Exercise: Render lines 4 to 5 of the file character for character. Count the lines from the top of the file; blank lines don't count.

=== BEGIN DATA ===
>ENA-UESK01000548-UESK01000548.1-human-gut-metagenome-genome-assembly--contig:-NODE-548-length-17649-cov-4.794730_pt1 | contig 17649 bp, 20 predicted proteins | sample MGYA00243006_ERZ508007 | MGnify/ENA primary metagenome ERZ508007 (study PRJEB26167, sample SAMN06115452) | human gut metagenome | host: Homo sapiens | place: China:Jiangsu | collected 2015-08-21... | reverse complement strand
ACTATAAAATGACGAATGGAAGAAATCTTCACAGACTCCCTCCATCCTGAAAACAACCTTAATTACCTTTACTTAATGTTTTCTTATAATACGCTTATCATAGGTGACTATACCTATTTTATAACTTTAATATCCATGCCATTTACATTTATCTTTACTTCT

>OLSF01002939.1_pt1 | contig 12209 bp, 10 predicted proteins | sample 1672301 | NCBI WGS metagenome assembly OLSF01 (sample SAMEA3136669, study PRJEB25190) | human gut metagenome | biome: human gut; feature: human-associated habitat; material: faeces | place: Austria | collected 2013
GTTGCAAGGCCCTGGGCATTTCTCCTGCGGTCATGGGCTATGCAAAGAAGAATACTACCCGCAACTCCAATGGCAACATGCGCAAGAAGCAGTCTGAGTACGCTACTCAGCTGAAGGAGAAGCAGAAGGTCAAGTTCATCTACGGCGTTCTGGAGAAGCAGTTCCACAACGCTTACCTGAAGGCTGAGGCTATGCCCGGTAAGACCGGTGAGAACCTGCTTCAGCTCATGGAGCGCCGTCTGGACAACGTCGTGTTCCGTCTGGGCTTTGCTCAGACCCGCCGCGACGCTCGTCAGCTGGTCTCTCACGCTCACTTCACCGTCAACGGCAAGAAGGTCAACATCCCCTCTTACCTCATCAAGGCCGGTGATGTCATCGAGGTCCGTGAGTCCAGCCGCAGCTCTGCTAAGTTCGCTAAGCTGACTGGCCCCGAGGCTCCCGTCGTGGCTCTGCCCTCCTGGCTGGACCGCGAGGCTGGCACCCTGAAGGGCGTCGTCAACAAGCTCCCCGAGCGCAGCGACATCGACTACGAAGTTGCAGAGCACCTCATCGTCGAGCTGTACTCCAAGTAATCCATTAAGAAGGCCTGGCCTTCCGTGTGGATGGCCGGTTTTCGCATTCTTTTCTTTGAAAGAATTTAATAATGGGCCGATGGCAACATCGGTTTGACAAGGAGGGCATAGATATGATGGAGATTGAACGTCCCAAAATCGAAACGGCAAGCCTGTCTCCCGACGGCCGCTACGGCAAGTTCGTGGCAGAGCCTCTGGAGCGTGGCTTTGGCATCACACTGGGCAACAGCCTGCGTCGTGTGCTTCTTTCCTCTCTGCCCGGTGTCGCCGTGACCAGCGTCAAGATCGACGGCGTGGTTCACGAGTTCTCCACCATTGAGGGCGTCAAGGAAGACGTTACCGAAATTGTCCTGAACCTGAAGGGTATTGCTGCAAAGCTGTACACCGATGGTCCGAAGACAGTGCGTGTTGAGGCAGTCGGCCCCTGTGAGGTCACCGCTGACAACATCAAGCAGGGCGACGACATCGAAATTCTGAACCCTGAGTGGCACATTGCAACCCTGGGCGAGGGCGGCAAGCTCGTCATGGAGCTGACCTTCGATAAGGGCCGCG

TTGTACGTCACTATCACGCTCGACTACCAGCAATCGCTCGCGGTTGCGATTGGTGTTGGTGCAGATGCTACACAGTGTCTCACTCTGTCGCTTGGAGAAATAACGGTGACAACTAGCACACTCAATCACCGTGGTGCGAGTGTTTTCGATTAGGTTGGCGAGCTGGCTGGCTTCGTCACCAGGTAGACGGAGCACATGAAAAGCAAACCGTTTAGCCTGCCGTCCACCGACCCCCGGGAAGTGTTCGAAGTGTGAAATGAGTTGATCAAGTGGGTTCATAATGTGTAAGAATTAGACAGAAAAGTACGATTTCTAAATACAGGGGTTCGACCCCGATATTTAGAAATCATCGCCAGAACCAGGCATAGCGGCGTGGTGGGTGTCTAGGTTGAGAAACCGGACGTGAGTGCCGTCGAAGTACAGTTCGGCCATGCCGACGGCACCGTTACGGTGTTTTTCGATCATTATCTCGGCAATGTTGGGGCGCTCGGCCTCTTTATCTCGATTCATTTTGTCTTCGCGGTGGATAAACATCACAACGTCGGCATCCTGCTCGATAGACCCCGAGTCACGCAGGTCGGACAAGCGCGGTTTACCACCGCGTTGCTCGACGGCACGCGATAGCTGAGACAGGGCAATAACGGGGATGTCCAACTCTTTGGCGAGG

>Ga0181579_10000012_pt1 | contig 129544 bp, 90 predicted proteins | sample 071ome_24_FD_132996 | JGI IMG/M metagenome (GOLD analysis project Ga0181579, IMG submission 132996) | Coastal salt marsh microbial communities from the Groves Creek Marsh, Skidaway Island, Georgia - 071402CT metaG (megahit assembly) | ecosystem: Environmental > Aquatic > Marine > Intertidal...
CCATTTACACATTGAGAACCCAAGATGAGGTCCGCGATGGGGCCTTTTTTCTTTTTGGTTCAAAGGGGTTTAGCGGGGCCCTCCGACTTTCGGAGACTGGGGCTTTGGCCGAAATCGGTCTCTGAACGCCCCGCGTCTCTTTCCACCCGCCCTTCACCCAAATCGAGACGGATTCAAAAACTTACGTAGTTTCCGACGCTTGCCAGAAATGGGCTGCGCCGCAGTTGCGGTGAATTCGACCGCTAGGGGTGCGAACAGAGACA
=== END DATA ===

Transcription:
GTTGCAAGGCCCTGGGCATTTCTCCTGCGGTCATGGGCTATGCAAAGAAGAATACTACCCGCAACTCCAATGGCAACATGCGCAAGAAGCAGTCTGAGTACGCTACTCAGCTGAAGGAGAAGCAGAAGGTCAAGTTCATCTACGGCGTTCTGGAGAAGCAGTTCCACAACGCTTACCTGAAGGCTGAGGCTATGCCCGGTAAGACCGGTGAGAACCTGCTTCAGCTCATGGAGCGCCGTCTGGACAACGTCGTGTTCCGTCTGGGCTTTGCTCAGACCCGCCGCGACGCTCGTCAGCTGGTCTCTCACGCTCACTTCACCGTCAACGGCAAGAAGGTCAACATCCCCTCTTACCTCATCAAGGCCGGTGATGTCATCGAGGTCCGTGAGTCCAGCCGCAGCTCTGCTAAGTTCGCTAAGCTGACTGGCCCCGAGGCTCCCGTCGTGGCTCTGCCCTCCTGGCTGGACCGCGAGGCTGGCACCCTGAAGGGCGTCGTCAACAAGCTCCCCGAGCGCAGCGACATCGACTACGAAGTTGCAGAGCACCTCATCGTCGAGCTGTACTCCAAGTAATCCATTAAGAAGGCCTGGCCTTCCGTGTGGATGGCCGGTTTTCGCATTCTTTTCTTTGAAAGAATTTAATAATGGGCCGATGGCAACATCGGTTTGACAAGGAGGGCATAGATATGATGGAGATTGAACGTCCCAAAATCGAAACGGCAAGCCTGTCTCCCGACGGCCGCTACGGCAAGTTCGTGGCAGAGCCTCTGGAGCGTGGCTTTGGCATCACACTGGGCAACAGCCTGCGTCGTGTGCTTCTTTCCTCTCTGCCCGGTGTCGCCGTGACCAGCGTCAAGATCGACGGCGTGGTTCACGAGTTCTCCACCATTGAGGGCGTCAAGGAAGACGTTACCGAAATTGTCCTGAACCTGAAGGGTATTGCTGCAAAGCTGTACACCGATGGTCCGAAGACAGTGCGTGTTGAGGCAGTCGGCCCCTGTGAGGTCACCGCTGACAACATCAAGCAGGGCGACGACATCGAAATTCTGAACCCTGAGTGGCACATTGCAACCCTGGGCGAGGGCGGCAAGCTCGTCATGGAGCTGACCTTCGATAAGGGCCGCG

TTGTACGTCACTATCACGCTCGACTACCAGCAATCGCTCGCGGTTGCGATTGGTGTTGGTGCAGATGCTACACAGTGTCTCACTCTGTCGCTTGGAGAAATAACGGTGACAACTAGCACACTCAATCACCGTGGTGCGAGTGTTTTCGATTAGGTTGGCGAGCTGGCTGGCTTCGTCACCAGGTAGACGGAGCACATGAAAAGCAAACCGTTTAGCCTGCCGTCCACCGACCCCCGGGAAGTGTTCGAAGTGTGAAATGAGTTGATCAAGTGGGTTCATAATGTGTAAGAATTAGACAGAAAAGTACGATTTCTAAATACAGGGGTTCGACCCCGATATTTAGAAATCATCGCCAGAACCAGGCATAGCGGCGTGGTGGGTGTCTAGGTTGAGAAACCGGACGTGAGTGCCGTCGAAGTACAGTTCGGCCATGCCGACGGCACCGTTACGGTGTTTTTCGATCATTATCTCGGCAATGTTGGGGCGCTCGGCCTCTTTATCTCGATTCATTTTGTCTTCGCGGTGGATAAACATCACAACGTCGGCATCCTGCTCGATAGACCCCGAGTCACGCAGGTCGGACAAGCGCGGTTTACCACCGCGTTGCTCGACGGCACGCGATAGCTGAGACAGGGCAATAACGGGGATGTCCAACTCTTTGGCGAGG